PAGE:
When social network LinkedIn (NYSE:LNKD) decided to go public, it did what some of its underwriters had suggested: A low float IPO. What is it exactly? When LinkedIn was in advanced discussions to go public, one of the important decisions was how much stock to sell. It could sell 1%, 5%, 10%, or much more of the company to external investors in order to generate cash. All options have their pros and cons, but in the end, LinkedIn decided to do a low float IPO, selling only a very small portion of the company.
Why Low Float?
There are many different reasons, but one of them was for the company to be valued at a higher price. I hear some of you say that it should not affect the company’s valuation. You would be right in theory. However, the sky high pop in shares following the IPO seem to suggest another story.
Generally, when I buy a stock I look at different valuation metrics such as the P/E ratio. That means I would value a share of LinkedIn at the same price no matter if it floats 1% of the company or 90%. Why? If 90% of the company is sold to the public, it also gets a 90% share of the current and future earnings. It’s exactly the same thing as 1% and 1%. I don’t understand how this would not be the case.
The crazy part is that many investors will buy stock without even looking at valuation metrics. If you have 10,000 investors who want to buy LinkedIn because it is the next big thing, they will likely buy the stock no matter what the IPO price is. It is similar to putting up a market order with no limit. That skews the market and makes recent IPO’s these days very difficult to buy.
A Concrete Example
Imagine a store that had 100 apple pies for sale and was thinking of selling them for $5. That would make the merchandise worth $500, right? What if the store knew that 10 of those customers were willing to buy the pie no matter what the price, simply because they think the world of it? Instead of selling 100 pies, it could sell 10 on the first day for $20 each. Not only would those pies get sold (for $200) but it would also let all other potential buyers think that the pie is actually worth $20, not $5. It’s all psychological, of course, but it would mean the company would not only have $200 in cash but also $1,800 worth of pie in store that could be sold in the following days.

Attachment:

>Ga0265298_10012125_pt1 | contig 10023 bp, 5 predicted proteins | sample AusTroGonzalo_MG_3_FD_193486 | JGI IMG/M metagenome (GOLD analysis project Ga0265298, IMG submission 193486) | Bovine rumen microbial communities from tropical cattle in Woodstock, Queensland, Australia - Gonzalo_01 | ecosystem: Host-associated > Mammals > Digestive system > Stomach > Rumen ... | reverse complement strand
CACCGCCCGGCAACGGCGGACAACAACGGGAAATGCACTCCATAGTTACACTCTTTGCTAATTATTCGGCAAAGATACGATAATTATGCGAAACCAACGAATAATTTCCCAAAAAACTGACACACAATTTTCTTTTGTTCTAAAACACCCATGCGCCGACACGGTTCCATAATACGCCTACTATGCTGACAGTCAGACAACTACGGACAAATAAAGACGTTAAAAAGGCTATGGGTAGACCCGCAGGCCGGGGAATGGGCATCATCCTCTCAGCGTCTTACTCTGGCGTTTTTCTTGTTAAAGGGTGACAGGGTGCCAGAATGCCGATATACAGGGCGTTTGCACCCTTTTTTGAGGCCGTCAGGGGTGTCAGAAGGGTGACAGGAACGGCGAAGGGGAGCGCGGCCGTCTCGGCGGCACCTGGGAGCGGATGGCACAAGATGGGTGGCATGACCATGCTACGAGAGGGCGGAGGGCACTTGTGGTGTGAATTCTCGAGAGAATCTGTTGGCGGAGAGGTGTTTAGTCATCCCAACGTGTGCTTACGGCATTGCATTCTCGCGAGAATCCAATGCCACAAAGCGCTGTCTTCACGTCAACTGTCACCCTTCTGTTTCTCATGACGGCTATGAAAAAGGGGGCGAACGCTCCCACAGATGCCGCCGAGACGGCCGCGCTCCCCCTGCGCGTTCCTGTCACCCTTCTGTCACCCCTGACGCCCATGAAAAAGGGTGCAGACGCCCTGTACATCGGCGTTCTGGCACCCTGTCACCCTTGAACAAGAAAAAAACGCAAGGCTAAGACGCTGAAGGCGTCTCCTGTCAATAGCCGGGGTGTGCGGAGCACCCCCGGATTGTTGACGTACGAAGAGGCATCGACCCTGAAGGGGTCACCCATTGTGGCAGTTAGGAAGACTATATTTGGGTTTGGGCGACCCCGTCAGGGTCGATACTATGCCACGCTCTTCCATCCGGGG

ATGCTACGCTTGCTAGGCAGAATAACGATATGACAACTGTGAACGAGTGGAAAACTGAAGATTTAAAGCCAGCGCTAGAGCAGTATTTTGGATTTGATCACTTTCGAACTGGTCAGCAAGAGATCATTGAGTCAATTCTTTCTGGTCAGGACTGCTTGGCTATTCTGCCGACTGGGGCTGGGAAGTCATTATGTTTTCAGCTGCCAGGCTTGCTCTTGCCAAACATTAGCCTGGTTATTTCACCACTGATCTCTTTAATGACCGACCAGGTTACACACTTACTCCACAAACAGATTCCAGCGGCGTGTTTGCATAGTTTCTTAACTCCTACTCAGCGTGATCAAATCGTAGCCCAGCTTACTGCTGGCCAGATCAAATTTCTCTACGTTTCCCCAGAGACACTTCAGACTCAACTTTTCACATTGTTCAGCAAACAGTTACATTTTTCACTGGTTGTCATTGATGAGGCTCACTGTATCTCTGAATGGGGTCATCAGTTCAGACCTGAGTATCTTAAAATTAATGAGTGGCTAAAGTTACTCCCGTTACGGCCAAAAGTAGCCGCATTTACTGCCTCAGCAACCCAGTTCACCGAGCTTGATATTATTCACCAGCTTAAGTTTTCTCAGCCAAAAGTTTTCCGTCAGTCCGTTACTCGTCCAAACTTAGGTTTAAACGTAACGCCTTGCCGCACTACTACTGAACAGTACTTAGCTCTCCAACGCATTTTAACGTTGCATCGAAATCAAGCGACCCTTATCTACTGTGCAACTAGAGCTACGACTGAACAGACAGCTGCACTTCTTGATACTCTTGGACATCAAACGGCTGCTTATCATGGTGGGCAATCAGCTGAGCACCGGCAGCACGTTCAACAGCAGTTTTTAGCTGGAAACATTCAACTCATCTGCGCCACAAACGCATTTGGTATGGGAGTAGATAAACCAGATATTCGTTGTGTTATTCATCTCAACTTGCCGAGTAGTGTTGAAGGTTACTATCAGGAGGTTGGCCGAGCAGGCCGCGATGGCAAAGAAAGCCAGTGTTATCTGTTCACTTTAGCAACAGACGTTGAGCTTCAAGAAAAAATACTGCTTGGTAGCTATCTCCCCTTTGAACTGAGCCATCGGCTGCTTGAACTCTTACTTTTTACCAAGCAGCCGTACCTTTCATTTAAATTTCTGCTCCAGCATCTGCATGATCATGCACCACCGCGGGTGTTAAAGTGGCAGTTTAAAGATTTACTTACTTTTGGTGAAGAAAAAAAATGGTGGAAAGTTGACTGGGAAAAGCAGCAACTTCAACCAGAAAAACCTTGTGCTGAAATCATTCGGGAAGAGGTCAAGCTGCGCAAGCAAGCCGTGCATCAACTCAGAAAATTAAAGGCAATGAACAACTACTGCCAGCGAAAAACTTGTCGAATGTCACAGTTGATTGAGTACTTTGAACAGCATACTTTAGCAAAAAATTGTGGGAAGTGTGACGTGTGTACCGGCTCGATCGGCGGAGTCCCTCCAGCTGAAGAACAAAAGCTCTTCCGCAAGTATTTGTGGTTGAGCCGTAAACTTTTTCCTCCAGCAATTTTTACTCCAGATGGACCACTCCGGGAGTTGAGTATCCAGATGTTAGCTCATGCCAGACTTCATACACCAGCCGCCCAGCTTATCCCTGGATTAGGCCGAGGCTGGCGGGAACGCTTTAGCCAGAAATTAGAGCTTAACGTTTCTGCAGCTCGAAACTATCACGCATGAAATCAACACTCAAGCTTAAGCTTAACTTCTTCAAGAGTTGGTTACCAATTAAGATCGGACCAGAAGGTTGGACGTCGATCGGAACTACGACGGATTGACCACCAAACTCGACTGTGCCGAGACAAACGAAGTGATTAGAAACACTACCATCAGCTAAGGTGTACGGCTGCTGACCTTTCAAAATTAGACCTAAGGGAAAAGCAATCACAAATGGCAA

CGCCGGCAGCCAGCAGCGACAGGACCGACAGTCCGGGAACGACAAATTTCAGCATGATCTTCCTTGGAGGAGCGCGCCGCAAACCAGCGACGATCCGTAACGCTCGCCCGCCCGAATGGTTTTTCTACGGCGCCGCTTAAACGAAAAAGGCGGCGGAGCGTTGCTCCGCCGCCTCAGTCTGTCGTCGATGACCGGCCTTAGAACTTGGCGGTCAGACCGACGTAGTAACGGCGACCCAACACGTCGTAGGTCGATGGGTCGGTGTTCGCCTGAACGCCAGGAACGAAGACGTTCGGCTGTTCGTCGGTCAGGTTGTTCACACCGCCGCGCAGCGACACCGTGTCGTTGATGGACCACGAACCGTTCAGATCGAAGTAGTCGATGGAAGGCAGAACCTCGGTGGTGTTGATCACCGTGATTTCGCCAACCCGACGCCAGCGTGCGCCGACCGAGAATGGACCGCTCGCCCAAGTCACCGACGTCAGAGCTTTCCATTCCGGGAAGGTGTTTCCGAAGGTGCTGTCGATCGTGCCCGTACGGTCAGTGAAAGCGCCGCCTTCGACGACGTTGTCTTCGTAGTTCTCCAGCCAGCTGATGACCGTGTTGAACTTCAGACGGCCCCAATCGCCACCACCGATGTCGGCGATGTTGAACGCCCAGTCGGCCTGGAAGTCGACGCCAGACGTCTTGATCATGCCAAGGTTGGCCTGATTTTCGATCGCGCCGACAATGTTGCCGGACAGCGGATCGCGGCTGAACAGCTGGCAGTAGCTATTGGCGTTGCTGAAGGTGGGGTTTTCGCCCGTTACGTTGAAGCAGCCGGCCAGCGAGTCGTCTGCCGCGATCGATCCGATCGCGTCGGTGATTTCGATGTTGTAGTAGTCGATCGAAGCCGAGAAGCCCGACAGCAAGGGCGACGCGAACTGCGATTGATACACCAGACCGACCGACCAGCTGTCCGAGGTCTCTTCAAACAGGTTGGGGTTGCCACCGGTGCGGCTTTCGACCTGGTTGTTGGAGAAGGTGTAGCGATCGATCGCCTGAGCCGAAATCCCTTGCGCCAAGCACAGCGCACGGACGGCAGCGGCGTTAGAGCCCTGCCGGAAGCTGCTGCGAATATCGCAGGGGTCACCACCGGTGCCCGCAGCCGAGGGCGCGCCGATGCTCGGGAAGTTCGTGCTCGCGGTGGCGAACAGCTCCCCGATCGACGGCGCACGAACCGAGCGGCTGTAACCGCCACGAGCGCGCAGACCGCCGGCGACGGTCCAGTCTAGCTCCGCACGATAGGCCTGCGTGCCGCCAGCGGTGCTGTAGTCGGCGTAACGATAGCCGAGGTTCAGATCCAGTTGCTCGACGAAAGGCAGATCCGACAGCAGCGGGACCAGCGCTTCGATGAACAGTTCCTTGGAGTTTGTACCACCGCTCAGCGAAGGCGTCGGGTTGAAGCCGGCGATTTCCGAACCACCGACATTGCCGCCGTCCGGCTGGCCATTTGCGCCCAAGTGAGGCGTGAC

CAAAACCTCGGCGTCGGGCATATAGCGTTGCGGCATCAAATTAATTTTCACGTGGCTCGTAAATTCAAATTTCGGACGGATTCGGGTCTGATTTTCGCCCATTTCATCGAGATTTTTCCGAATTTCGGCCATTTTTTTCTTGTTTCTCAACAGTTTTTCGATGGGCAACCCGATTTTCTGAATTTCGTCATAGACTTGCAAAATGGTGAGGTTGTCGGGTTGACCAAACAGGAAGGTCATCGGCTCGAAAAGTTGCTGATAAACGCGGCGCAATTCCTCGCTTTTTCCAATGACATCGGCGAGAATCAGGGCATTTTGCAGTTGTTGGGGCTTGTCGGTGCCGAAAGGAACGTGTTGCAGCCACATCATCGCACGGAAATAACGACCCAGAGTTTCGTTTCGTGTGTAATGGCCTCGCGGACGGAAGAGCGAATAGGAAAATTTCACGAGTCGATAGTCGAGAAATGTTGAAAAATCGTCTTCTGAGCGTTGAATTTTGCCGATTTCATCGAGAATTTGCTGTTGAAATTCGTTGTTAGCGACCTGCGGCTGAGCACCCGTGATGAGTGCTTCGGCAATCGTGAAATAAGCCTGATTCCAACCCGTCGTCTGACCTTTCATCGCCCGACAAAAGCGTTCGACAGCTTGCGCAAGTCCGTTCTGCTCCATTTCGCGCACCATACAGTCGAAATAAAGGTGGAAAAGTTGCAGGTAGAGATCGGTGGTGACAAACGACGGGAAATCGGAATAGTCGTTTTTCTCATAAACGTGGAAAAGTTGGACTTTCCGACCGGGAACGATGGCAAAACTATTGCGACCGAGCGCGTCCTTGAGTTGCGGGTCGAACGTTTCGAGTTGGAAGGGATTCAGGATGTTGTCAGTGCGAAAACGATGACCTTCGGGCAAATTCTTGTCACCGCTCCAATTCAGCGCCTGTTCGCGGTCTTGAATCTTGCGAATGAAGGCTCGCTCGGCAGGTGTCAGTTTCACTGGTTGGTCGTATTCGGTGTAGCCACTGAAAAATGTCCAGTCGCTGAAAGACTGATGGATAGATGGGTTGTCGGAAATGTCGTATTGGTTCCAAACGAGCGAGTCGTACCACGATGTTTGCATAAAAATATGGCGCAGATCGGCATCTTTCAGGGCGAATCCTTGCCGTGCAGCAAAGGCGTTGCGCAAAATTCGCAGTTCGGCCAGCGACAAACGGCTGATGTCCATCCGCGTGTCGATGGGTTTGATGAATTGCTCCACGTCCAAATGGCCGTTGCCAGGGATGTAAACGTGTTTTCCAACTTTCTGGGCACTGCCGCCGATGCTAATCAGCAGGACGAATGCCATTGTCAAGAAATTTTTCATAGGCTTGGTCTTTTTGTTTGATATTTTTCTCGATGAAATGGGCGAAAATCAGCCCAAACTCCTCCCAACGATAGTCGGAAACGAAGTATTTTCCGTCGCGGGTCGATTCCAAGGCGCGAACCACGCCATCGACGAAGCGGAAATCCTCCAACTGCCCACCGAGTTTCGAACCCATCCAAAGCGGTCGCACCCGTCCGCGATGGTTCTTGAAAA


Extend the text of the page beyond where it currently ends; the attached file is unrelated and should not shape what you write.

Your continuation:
A similar phenomenon is currently occurring in the markets as LinkedIn sold less than 10% of its shares, leaving investors scrambling to buy the rare shares. Soon-to-be public companies Zynga and Pandora (NYSE:P) are planning on using the same tactic to receive a higher valuation.
Generally this strategy works mainly with retail investors who do not study valuations as much. That is why the main companies doing this are strong brands that expect the “average” retail investor to want to buy without studying the valuation thoroughly. Sign of a bubble? Perhaps. It’s certainly frustrating to see these companies selling for such high prices.